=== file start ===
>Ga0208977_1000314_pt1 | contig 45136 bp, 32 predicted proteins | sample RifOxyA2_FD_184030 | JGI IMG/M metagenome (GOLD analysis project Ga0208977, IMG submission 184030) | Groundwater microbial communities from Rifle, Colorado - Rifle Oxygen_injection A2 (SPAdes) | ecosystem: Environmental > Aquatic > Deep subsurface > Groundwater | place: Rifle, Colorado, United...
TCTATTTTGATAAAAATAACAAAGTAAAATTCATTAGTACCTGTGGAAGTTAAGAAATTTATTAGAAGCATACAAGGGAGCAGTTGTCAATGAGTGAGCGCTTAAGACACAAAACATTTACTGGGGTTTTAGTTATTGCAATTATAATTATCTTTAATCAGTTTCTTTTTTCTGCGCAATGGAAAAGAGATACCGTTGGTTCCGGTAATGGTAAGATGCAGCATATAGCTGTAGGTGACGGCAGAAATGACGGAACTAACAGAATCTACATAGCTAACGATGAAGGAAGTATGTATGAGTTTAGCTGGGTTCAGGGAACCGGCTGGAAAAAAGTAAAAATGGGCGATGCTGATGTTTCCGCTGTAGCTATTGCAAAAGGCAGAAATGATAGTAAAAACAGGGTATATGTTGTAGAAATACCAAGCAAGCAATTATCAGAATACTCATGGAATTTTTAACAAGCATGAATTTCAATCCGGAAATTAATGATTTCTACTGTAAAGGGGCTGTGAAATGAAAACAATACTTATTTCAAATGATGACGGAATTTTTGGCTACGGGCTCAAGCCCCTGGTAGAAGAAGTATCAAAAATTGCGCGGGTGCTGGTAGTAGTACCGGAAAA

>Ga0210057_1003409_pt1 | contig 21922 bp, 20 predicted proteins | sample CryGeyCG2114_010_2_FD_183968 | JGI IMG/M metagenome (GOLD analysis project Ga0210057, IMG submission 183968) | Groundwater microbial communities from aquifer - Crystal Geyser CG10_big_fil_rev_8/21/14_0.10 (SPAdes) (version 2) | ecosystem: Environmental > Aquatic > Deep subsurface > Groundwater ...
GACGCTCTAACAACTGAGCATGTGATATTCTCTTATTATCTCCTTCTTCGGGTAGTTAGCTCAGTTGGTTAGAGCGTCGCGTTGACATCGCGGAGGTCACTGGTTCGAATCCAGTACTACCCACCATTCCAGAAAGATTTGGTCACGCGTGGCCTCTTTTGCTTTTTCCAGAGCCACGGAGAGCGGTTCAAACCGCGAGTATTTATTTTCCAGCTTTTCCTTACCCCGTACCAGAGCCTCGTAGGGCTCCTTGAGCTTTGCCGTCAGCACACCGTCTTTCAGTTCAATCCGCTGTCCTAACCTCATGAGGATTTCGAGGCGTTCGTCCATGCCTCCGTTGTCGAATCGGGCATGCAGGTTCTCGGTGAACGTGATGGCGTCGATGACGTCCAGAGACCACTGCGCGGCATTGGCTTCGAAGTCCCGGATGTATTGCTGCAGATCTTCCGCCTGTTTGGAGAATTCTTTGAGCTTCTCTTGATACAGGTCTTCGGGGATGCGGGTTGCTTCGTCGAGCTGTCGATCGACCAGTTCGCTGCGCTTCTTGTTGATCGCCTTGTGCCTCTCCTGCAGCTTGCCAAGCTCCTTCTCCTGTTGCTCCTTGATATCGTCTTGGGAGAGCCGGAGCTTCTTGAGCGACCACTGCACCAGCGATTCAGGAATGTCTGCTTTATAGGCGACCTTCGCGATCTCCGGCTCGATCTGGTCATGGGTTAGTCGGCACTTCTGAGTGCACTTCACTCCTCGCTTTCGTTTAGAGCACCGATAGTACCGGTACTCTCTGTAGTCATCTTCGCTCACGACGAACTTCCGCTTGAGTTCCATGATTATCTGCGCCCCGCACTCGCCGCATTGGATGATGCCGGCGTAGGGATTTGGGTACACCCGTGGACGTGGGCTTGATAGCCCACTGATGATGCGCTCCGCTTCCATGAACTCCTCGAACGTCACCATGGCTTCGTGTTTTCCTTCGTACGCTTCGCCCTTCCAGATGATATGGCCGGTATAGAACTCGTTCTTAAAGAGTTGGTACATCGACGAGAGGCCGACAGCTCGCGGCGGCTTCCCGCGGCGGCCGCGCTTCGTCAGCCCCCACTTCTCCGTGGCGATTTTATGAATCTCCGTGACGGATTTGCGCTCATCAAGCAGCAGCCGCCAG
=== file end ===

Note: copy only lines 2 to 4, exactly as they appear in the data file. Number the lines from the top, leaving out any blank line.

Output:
TCTATTTTGATAAAAATAACAAAGTAAAATTCATTAGTACCTGTGGAAGTTAAGAAATTTATTAGAAGCATACAAGGGAGCAGTTGTCAATGAGTGAGCGCTTAAGACACAAAACATTTACTGGGGTTTTAGTTATTGCAATTATAATTATCTTTAATCAGTTTCTTTTTTCTGCGCAATGGAAAAGAGATACCGTTGGTTCCGGTAATGGTAAGATGCAGCATATAGCTGTAGGTGACGGCAGAAATGACGGAACTAACAGAATCTACATAGCTAACGATGAAGGAAGTATGTATGAGTTTAGCTGGGTTCAGGGAACCGGCTGGAAAAAAGTAAAAATGGGCGATGCTGATGTTTCCGCTGTAGCTATTGCAAAAGGCAGAAATGATAGTAAAAACAGGGTATATGTTGTAGAAATACCAAGCAAGCAATTATCAGAATACTCATGGAATTTTTAACAAGCATGAATTTCAATCCGGAAATTAATGATTTCTACTGTAAAGGGGCTGTGAAATGAAAACAATACTTATTTCAAATGATGACGGAATTTTTGGCTACGGGCTCAAGCCCCTGGTAGAAGAAGTATCAAAAATTGCGCGGGTGCTGGTAGTAGTACCGGAAAA

>Ga0210057_1003409_pt1 | contig 21922 bp, 20 predicted proteins | sample CryGeyCG2114_010_2_FD_183968 | JGI IMG/M metagenome (GOLD analysis project Ga0210057, IMG submission 183968) | Groundwater microbial communities from aquifer - Crystal Geyser CG10_big_fil_rev_8/21/14_0.10 (SPAdes) (version 2) | ecosystem: Environmental > Aquatic > Deep subsurface > Groundwater ...
GACGCTCTAACAACTGAGCATGTGATATTCTCTTATTATCTCCTTCTTCGGGTAGTTAGCTCAGTTGGTTAGAGCGTCGCGTTGACATCGCGGAGGTCACTGGTTCGAATCCAGTACTACCCACCATTCCAGAAAGATTTGGTCACGCGTGGCCTCTTTTGCTTTTTCCAGAGCCACGGAGAGCGGTTCAAACCGCGAGTATTTATTTTCCAGCTTTTCCTTACCCCGTACCAGAGCCTCGTAGGGCTCCTTGAGCTTTGCCGTCAGCACACCGTCTTTCAGTTCAATCCGCTGTCCTAACCTCATGAGGATTTCGAGGCGTTCGTCCATGCCTCCGTTGTCGAATCGGGCATGCAGGTTCTCGGTGAACGTGATGGCGTCGATGACGTCCAGAGACCACTGCGCGGCATTGGCTTCGAAGTCCCGGATGTATTGCTGCAGATCTTCCGCCTGTTTGGAGAATTCTTTGAGCTTCTCTTGATACAGGTCTTCGGGGATGCGGGTTGCTTCGTCGAGCTGTCGATCGACCAGTTCGCTGCGCTTCTTGTTGATCGCCTTGTGCCTCTCCTGCAGCTTGCCAAGCTCCTTCTCCTGTTGCTCCTTGATATCGTCTTGGGAGAGCCGGAGCTTCTTGAGCGACCACTGCACCAGCGATTCAGGAATGTCTGCTTTATAGGCGACCTTCGCGATCTCCGGCTCGATCTGGTCATGGGTTAGTCGGCACTTCTGAGTGCACTTCACTCCTCGCTTTCGTTTAGAGCACCGATAGTACCGGTACTCTCTGTAGTCATCTTCGCTCACGACGAACTTCCGCTTGAGTTCCATGATTATCTGCGCCCCGCACTCGCCGCATTGGATGATGCCGGCGTAGGGATTTGGGTACACCCGTGGACGTGGGCTTGATAGCCCACTGATGATGCGCTCCGCTTCCATGAACTCCTCGAACGTCACCATGGCTTCGTGTTTTCCTTCGTACGCTTCGCCCTTCCAGATGATATGGCCGGTATAGAACTCGTTCTTAAAGAGTTGGTACATCGACGAGAGGCCGACAGCTCGCGGCGGCTTCCCGCGGCGGCCGCGCTTCGTCAGCCCCCACTTCTCCGTGGCGATTTTATGAATCTCCGTGACGGATTTGCGCTCATCAAGCAGCAGCCGCCAG